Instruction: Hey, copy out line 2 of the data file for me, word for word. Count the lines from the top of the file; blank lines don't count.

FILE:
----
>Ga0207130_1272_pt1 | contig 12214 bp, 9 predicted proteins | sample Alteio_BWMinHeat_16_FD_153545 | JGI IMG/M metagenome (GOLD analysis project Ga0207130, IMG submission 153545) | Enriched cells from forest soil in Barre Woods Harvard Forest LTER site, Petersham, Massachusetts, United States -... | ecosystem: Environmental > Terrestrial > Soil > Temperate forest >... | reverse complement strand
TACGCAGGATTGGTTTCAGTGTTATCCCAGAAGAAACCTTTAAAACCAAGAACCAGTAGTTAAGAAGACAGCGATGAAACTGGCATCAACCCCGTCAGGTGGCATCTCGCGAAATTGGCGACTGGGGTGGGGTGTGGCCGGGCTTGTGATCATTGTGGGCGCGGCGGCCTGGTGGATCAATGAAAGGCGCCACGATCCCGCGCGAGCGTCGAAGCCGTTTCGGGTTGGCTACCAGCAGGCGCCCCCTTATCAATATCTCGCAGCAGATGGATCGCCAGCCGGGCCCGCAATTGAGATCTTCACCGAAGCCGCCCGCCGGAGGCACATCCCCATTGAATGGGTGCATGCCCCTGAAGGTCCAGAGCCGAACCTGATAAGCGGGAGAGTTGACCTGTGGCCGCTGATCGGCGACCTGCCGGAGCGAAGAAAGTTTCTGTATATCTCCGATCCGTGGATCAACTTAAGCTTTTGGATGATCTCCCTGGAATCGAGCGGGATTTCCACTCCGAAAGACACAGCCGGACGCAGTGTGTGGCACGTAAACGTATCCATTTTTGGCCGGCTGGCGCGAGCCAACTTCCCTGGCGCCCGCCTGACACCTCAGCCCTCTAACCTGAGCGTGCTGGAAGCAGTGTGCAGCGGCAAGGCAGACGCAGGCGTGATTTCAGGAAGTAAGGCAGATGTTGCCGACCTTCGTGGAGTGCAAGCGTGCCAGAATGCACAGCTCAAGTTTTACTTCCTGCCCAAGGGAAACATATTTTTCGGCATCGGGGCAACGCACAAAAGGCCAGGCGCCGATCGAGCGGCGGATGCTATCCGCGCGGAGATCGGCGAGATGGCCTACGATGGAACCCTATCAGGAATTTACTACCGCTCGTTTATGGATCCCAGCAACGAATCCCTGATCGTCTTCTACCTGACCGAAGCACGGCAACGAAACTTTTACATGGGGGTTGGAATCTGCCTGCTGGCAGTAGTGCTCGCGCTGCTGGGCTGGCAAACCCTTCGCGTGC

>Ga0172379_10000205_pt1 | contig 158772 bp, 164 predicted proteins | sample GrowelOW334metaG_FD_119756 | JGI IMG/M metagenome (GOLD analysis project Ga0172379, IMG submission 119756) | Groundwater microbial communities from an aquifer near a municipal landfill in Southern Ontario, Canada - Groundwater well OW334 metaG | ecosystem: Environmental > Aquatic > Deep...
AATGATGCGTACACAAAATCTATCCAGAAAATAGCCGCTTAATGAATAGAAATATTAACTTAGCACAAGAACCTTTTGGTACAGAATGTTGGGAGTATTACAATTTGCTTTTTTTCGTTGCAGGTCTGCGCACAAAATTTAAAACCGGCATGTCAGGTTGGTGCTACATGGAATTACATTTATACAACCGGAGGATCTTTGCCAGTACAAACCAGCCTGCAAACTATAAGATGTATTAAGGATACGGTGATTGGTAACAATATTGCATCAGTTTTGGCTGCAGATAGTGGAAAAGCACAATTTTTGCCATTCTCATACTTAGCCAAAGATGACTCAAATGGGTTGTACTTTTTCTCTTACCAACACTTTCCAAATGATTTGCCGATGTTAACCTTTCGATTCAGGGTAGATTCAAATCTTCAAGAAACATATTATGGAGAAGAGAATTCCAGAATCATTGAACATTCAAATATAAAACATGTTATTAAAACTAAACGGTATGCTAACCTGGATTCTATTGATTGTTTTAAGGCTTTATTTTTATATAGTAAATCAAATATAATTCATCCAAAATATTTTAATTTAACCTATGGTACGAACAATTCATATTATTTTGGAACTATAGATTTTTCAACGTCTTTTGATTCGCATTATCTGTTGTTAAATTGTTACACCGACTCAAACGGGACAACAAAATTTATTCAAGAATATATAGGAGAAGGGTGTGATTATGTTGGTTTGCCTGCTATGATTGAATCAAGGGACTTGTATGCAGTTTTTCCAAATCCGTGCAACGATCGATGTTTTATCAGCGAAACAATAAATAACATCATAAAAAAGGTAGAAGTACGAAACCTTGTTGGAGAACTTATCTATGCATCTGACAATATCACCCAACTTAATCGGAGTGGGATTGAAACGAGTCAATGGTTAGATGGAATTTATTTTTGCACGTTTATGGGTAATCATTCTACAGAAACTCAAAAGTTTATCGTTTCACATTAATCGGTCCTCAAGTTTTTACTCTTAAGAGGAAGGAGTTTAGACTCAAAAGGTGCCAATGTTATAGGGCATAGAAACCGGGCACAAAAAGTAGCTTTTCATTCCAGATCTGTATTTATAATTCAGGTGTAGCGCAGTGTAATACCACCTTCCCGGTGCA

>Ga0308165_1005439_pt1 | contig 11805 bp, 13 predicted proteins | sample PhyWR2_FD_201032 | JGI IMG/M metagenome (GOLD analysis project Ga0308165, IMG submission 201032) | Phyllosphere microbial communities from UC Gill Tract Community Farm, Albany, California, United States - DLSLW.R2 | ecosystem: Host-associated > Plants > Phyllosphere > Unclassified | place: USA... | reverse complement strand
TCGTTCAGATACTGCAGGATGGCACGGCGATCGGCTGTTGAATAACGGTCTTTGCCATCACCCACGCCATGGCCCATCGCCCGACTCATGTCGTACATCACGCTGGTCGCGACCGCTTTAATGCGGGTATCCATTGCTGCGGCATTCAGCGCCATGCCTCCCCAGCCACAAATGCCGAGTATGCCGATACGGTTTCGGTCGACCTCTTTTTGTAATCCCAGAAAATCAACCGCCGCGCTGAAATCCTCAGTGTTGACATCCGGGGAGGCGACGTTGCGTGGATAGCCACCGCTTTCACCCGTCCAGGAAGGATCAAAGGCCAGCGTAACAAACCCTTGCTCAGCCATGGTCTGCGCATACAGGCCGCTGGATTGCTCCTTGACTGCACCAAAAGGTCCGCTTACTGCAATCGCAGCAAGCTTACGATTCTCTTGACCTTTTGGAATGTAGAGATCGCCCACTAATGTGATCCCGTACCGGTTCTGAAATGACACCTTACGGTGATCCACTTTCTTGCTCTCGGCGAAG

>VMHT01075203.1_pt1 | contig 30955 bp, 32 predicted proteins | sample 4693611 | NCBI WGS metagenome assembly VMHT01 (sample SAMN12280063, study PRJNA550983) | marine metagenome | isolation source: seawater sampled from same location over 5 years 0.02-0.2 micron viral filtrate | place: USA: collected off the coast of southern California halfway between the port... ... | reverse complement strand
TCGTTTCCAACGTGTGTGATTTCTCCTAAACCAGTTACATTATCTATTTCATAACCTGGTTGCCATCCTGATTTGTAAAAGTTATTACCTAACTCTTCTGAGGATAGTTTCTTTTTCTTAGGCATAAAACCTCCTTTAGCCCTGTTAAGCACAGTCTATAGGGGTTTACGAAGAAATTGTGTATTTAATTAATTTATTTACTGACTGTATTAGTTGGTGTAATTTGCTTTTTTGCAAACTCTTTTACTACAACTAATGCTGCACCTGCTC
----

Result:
TACGCAGGATTGGTTTCAGTGTTATCCCAGAAGAAACCTTTAAAACCAAGAACCAGTAGTTAAGAAGACAGCGATGAAACTGGCATCAACCCCGTCAGGTGGCATCTCGCGAAATTGGCGACTGGGGTGGGGTGTGGCCGGGCTTGTGATCATTGTGGGCGCGGCGGCCTGGTGGATCAATGAAAGGCGCCACGATCCCGCGCGAGCGTCGAAGCCGTTTCGGGTTGGCTACCAGCAGGCGCCCCCTTATCAATATCTCGCAGCAGATGGATCGCCAGCCGGGCCCGCAATTGAGATCTTCACCGAAGCCGCCCGCCGGAGGCACATCCCCATTGAATGGGTGCATGCCCCTGAAGGTCCAGAGCCGAACCTGATAAGCGGGAGAGTTGACCTGTGGCCGCTGATCGGCGACCTGCCGGAGCGAAGAAAGTTTCTGTATATCTCCGATCCGTGGATCAACTTAAGCTTTTGGATGATCTCCCTGGAATCGAGCGGGATTTCCACTCCGAAAGACACAGCCGGACGCAGTGTGTGGCACGTAAACGTATCCATTTTTGGCCGGCTGGCGCGAGCCAACTTCCCTGGCGCCCGCCTGACACCTCAGCCCTCTAACCTGAGCGTGCTGGAAGCAGTGTGCAGCGGCAAGGCAGACGCAGGCGTGATTTCAGGAAGTAAGGCAGATGTTGCCGACCTTCGTGGAGTGCAAGCGTGCCAGAATGCACAGCTCAAGTTTTACTTCCTGCCCAAGGGAAACATATTTTTCGGCATCGGGGCAACGCACAAAAGGCCAGGCGCCGATCGAGCGGCGGATGCTATCCGCGCGGAGATCGGCGAGATGGCCTACGATGGAACCCTATCAGGAATTTACTACCGCTCGTTTATGGATCCCAGCAACGAATCCCTGATCGTCTTCTACCTGACCGAAGCACGGCAACGAAACTTTTACATGGGGGTTGGAATCTGCCTGCTGGCAGTAGTGCTCGCGCTGCTGGGCTGGCAAACCCTTCGCGTGC